29.  On PPP, the Lord Mayor had a brief discussion with Planning Minster Bernardo, following a lengthy meeting with his Deputy and the Head of the PPP Unit, who had briefed him on their ambitious plans for PPP. Whilst there was acknowledgement of the help the UK has provided via Partnerships UK, the Lord Mayor was concerned that the full understanding of the role of PPP was being misunderstood, particularly in the matter of the transfer of risk to the private sector and in the selection of projects which would attract the right levels of long-term investment and commitment from the financial market. Whilst the projects might well be worthwhile, without risk transfer and the long-term prospects of profitability, they did not fully represent the PPP model as UK would understand it.

São Paulo

  30.  The Lord Mayor then flew on again to São Paulo, where, accompanied by the Consul General (Mr Andy Henderson), his first call was on Mr Claudio Lembo, the Vice-Governor of the State of São Paulo. The Vice-Governor spoke knowledgeably and enthusiastically about British experience in PPPs, and was keen to develop further links with UK service providers, including PPP lawyers. The Lord Mayor felt that the State level approach to PPP was much more encouraging than the message he had heard in Brasilia and offered what help he could in the provision of further advice. He was pleased to hear the State were planning to set up a series of secondments in the legal sector for young lawyers from each country to exchange ideas and expertise, particularly in relation to PPP. Supported by Mr Michael Charlton of Think London, the Lord Mayor also encouraged the Vice-Governor to consider London as the right location if the State of São Paulo were planning to establish a representative office in Europe.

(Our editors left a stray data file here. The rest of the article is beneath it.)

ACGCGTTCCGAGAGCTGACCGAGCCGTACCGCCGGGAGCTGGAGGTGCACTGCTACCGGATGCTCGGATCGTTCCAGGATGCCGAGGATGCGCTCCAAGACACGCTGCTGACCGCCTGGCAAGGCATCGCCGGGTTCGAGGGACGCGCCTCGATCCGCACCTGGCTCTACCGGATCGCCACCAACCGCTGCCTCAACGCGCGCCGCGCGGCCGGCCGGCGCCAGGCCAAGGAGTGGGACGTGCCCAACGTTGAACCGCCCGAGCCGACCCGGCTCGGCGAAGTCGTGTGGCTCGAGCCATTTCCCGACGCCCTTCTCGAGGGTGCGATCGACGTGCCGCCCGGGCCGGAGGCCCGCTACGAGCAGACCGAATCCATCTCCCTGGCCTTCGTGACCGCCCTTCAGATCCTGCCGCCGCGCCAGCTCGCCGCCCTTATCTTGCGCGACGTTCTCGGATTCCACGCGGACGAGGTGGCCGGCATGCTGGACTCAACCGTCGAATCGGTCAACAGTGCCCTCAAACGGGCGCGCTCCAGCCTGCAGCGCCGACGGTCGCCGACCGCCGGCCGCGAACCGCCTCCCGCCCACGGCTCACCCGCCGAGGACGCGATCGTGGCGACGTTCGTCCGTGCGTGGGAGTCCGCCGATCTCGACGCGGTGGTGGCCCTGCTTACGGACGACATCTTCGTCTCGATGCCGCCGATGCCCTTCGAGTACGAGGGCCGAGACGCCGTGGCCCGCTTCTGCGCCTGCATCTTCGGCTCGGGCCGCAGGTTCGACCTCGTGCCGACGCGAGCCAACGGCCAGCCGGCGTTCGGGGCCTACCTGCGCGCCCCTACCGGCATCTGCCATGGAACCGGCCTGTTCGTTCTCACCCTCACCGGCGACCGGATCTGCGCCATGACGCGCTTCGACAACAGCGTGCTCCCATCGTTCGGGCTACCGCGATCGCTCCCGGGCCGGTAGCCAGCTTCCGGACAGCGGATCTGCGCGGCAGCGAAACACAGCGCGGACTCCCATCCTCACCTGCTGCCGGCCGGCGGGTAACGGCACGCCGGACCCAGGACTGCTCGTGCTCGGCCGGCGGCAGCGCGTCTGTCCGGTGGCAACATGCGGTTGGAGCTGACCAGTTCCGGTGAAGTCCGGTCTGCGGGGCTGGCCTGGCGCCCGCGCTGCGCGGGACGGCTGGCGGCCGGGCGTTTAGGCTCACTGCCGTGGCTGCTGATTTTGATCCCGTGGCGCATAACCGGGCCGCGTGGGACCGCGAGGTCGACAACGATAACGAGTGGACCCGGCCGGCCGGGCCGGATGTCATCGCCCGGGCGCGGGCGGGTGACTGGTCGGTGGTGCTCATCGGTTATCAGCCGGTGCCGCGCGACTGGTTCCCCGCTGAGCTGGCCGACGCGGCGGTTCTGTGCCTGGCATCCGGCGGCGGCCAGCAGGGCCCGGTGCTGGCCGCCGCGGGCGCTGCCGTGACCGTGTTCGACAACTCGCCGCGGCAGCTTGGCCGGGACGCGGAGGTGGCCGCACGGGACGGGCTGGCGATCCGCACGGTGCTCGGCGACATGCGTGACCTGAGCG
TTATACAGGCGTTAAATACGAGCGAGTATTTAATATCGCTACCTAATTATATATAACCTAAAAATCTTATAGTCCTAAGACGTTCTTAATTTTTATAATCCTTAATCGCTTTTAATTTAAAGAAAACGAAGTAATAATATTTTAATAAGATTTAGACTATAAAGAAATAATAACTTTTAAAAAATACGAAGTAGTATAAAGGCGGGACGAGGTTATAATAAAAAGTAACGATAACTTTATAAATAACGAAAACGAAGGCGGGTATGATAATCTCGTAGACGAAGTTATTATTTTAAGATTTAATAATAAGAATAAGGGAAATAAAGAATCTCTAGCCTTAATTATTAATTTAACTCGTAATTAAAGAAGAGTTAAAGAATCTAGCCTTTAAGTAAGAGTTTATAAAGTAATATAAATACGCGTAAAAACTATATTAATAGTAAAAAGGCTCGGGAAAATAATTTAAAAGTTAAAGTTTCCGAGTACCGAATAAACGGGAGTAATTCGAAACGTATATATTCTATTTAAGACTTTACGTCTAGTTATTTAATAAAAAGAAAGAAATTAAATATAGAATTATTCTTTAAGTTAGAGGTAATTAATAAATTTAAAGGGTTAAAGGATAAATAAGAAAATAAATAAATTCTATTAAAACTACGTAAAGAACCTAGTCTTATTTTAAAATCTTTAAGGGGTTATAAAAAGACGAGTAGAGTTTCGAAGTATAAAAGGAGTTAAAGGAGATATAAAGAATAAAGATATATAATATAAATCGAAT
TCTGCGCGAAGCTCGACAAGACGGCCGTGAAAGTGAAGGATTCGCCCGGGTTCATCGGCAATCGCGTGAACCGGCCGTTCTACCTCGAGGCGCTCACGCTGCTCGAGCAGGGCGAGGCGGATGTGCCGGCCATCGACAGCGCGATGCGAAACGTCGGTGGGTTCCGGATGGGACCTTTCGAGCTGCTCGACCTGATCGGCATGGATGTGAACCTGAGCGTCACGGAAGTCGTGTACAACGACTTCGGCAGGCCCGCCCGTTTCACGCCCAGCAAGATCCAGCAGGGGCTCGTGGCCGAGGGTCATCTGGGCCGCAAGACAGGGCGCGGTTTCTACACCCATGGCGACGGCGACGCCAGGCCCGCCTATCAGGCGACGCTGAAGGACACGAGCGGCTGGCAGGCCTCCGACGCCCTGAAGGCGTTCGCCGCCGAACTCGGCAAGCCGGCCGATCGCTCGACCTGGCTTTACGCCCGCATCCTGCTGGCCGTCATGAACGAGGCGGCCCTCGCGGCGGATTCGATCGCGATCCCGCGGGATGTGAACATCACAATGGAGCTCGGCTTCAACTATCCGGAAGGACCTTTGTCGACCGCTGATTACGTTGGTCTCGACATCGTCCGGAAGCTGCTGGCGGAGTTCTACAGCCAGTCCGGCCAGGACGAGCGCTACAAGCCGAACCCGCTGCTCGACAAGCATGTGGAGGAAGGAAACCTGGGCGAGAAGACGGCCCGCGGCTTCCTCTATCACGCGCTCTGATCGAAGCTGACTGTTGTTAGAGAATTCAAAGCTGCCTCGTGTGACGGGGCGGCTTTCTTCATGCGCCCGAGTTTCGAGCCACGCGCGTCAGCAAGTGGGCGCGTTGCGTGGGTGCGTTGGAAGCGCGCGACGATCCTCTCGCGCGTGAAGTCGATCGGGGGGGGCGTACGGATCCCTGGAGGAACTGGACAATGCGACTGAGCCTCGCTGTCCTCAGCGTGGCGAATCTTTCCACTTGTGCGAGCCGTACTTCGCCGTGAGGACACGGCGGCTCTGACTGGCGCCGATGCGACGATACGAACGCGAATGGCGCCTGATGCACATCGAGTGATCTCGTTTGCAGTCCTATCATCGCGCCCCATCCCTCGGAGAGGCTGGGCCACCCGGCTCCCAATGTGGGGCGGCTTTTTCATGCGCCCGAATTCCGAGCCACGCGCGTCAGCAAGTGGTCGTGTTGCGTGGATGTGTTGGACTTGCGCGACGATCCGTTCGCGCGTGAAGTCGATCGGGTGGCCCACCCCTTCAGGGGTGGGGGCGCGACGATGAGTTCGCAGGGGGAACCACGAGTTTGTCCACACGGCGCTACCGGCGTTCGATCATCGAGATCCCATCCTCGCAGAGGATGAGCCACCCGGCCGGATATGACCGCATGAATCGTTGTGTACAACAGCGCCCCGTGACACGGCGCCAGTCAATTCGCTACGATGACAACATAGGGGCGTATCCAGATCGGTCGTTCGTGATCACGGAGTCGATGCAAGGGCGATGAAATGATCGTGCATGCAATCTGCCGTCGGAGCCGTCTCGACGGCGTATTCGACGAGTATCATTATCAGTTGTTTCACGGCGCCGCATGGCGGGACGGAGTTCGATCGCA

31.  The Consul General hosted a supper party at his Residence, where the Lord Mayor had the opportunity to meet and discuss City and financial affairs with a group of invited guests from both the British and the Brazilian financial services sector. At a breakfast meeting the following morning, hosted by the British Chamber of Commerce, the Lord Mayor spoke effectively on the role of capital markets and of the depth of liquidity in the London market. As he had done in Chile, he emphasised the general benefits of Brazilian companies listing in London rather than in New York and undertook to advise the London Stock exchange of the opportunities open to them to attract Brazilian listings, now predominantly based in New York. There was a strong appetite for a visit by the London Stock Exchange to São Paulo.

  32.  This was reemphasised in an excellent briefing by the São Paulo Stock Exchange (BOVESPA) which has been successful in seizing the opportunity to liberalise and to grow the market. 70% of stock trades in Latin America are already taking place in São Paulo and the Exchange are developing new and innovative instruments to promote corporate governance, such as a separate index for companies meeting set standards. This new index, entitled BEST—(Brazil, Excellence in Securities Transactions) demands tougher standards of regulation, probity and corporate governance and is already attraction a growing list of investors and firms, who see this improved `kite mark' as a measure of both confidence and excellence.

29 August 2006